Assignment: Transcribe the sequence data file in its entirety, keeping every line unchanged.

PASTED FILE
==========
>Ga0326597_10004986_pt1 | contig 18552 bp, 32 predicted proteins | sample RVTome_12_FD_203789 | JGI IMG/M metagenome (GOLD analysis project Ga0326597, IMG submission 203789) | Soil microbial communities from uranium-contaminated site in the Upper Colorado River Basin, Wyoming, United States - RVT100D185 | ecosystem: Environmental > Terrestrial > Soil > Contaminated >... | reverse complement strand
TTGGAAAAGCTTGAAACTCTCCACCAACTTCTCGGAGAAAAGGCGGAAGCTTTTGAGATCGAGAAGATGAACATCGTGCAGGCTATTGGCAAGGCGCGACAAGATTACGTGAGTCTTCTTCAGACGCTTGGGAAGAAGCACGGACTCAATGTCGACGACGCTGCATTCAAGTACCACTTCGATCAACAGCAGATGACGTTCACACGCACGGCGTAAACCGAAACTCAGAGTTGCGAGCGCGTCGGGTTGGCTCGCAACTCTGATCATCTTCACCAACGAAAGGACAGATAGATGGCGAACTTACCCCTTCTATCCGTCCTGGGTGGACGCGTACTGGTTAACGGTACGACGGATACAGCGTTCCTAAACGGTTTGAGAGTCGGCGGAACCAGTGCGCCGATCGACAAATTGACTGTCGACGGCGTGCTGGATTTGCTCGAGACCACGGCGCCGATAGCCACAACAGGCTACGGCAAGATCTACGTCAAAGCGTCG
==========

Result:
>Ga0326597_10004986_pt1 | contig 18552 bp, 32 predicted proteins | sample RVTome_12_FD_203789 | JGI IMG/M metagenome (GOLD analysis project Ga0326597, IMG submission 203789) | Soil microbial communities from uranium-contaminated site in the Upper Colorado River Basin, Wyoming, United States - RVT100D185 | ecosystem: Environmental > Terrestrial > Soil > Contaminated >... | reverse complement strand
TTGGAAAAGCTTGAAACTCTCCACCAACTTCTCGGAGAAAAGGCGGAAGCTTTTGAGATCGAGAAGATGAACATCGTGCAGGCTATTGGCAAGGCGCGACAAGATTACGTGAGTCTTCTTCAGACGCTTGGGAAGAAGCACGGACTCAATGTCGACGACGCTGCATTCAAGTACCACTTCGATCAACAGCAGATGACGTTCACACGCACGGCGTAAACCGAAACTCAGAGTTGCGAGCGCGTCGGGTTGGCTCGCAACTCTGATCATCTTCACCAACGAAAGGACAGATAGATGGCGAACTTACCCCTTCTATCCGTCCTGGGTGGACGCGTACTGGTTAACGGTACGACGGATACAGCGTTCCTAAACGGTTTGAGAGTCGGCGGAACCAGTGCGCCGATCGACAAATTGACTGTCGACGGCGTGCTGGATTTGCTCGAGACCACGGCGCCGATAGCCACAACAGGCTACGGCAAGATCTACGTCAAAGCGTCG